After countless rejections, he one day garnered the courage to speak to the founder of SAFW, Lucilla Booyzen. A nervous but determined 24-year-old Nkosi walked up to her after one of the shows.
Booyzen told Nkosi to do what he had already done before. “Just apply,” she said.
But Nkosi was not having it. The young boy from the township was determined.
“I was like, ‘no if you need paper [qualifications] and I’m dressing my own clothes and it’s proper, why can’t you let me showcase’?”
She then told him to come to her office and talk about opportunities. And the rest was history.
He had to prepare a proposal and showcase his work to a number of top fashionistas. It included creating a fashion portfolio, storyboard and designs of his pieces.
“It took me two weeks to even know what ‘portfolio’ is. That’s how I learned,” says Nkosi.
He was then shortlisted for the ‘scouting menswear collection’ in association with GQ magazine in 2015.
The platform brought his designs to life and Nkosi got his first break at SAFW.
Nkosi has showcased his designs at SAFW events, designing clothes for men that are modern with an African twist. His signature is the hemmed-in African print on to modern clothing. Much like the shirt he is wearing at this interview.
Nkosi relates this to his heritage and humble beginnings that forced him to merge different kinds of material into one. Unlike some of the other designers at sought-after fashion showcases such as SAFW, Nkosi says he designs and sews his clothes himself.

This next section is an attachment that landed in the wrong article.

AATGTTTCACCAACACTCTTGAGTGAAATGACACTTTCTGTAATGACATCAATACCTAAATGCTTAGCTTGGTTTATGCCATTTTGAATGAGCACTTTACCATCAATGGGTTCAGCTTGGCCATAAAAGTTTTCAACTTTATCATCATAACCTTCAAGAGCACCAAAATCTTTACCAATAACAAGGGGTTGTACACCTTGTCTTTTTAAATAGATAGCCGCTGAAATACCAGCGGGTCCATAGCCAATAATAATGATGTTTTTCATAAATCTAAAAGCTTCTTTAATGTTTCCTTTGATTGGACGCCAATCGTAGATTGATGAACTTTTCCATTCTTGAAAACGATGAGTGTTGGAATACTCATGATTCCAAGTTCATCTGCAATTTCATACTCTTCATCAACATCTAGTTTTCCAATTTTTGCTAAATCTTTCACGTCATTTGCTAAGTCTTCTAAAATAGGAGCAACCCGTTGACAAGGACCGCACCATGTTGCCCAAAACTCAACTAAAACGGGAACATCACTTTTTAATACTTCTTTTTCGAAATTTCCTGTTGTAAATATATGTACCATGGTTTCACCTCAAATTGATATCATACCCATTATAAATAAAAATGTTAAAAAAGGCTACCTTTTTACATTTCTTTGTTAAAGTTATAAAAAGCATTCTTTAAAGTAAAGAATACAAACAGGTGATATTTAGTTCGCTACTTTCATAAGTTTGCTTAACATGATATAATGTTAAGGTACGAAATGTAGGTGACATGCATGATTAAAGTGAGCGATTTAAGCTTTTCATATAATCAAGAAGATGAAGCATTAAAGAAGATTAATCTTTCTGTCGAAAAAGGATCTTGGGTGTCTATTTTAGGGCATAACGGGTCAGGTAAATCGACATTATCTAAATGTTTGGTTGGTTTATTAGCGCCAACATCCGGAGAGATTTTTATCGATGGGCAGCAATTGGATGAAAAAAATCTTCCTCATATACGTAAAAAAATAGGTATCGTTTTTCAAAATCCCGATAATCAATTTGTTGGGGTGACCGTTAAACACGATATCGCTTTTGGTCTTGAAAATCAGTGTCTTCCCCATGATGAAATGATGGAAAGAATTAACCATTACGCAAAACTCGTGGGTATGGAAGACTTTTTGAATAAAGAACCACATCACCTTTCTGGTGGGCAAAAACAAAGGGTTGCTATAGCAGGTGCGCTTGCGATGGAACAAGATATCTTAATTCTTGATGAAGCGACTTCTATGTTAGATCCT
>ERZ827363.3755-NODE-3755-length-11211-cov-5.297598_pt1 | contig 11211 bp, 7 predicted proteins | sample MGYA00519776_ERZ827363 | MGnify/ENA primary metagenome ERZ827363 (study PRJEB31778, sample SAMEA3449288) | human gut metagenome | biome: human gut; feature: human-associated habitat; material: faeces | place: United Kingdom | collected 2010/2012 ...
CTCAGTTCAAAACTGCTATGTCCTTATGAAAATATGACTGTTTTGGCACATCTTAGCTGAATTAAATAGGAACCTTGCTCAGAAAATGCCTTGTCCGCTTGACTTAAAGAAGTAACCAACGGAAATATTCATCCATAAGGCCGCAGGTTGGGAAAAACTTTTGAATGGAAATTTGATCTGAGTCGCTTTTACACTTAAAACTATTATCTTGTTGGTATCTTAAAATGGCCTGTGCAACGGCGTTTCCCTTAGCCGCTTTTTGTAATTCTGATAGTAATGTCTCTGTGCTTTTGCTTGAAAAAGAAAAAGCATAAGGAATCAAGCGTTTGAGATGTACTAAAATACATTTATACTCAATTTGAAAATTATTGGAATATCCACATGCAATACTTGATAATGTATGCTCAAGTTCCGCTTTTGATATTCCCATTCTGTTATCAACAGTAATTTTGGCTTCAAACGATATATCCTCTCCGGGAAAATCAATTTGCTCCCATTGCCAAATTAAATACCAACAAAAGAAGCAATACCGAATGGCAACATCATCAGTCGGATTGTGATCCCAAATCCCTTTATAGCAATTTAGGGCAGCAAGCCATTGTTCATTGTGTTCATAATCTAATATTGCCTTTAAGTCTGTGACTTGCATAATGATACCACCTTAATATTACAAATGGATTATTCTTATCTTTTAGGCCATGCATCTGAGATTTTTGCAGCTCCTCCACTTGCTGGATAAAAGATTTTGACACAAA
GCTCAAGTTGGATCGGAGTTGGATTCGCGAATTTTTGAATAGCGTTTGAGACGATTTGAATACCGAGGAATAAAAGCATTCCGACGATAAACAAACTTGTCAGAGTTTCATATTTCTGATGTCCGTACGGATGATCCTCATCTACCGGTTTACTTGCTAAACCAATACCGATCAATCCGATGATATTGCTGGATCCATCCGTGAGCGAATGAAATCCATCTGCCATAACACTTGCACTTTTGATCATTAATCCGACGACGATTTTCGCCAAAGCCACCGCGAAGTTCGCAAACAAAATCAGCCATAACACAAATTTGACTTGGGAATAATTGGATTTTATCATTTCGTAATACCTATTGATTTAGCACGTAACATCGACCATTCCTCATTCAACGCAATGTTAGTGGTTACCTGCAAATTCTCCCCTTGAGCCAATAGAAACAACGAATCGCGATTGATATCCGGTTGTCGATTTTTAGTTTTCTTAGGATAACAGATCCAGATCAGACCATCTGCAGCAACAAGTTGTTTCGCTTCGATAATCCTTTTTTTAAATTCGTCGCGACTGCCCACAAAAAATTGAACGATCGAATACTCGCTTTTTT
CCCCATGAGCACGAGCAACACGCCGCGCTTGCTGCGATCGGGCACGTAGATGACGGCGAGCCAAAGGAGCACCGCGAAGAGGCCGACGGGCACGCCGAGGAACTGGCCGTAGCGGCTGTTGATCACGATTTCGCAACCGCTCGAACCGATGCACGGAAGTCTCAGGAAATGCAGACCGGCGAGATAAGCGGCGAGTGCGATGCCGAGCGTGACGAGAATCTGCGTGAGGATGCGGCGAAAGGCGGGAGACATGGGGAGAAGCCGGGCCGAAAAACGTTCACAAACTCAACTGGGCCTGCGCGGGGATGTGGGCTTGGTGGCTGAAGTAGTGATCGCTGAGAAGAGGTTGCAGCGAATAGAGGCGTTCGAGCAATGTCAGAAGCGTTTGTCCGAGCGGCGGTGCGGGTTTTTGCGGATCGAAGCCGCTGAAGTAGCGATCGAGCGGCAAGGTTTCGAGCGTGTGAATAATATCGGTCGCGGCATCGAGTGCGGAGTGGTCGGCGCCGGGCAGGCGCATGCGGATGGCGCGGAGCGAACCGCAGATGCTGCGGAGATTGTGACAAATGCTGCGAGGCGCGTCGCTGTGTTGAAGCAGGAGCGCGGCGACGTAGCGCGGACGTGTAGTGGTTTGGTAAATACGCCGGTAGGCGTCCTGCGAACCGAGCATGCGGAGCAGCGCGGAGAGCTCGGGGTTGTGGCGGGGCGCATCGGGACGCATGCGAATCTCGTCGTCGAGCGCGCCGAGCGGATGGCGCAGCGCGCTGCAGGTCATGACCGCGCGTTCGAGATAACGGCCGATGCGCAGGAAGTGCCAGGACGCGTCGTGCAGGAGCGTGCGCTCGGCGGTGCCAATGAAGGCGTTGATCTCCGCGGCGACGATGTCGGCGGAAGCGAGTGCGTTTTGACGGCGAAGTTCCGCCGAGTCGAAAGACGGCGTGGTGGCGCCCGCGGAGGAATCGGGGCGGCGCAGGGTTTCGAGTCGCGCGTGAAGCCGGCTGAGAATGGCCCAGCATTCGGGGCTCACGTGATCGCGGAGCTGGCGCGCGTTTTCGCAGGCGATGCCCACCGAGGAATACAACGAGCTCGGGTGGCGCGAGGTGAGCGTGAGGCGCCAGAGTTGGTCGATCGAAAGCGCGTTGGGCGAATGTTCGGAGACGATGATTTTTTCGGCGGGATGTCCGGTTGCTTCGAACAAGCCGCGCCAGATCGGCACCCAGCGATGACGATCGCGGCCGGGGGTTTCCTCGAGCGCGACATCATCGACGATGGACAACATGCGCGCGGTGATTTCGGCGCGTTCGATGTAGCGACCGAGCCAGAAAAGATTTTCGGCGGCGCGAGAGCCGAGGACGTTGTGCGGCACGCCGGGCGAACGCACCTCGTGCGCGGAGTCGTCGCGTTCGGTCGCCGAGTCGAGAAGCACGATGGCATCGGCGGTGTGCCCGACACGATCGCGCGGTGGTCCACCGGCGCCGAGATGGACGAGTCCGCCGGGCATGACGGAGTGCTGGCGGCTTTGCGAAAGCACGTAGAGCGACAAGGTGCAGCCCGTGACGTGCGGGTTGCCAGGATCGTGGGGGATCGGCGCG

In his hometown Soweto, his friends and neighbors still can’t believe the boy who once played soccer swapped the ball for a sewing machine.
After the interview, he courteously helps us again to carry out our equipment.
Parked outside his house is his red vintage Beetle car with the word ‘Zamaswazi’ engraved on it. He bought the car last year.
Even though the engine doesn’t run he says he plans to work on it so he can do the six-hour drive to attend the annual Durban July.
The trendy man in the white fedora riding a red vintage car through the scenic green landscapes of South Africa to attend a premium horseracing event – it’s a pretty picture indeed.
From The Arab World To Africa
In this exclusive interview with FORBES AFRICA, successful Dubai-based Emirati businesswoman, author and artist, Sheikha Hend Faisal Al Qassimi, shares some interesting insights on fashion, the future, and feminism in a shared world.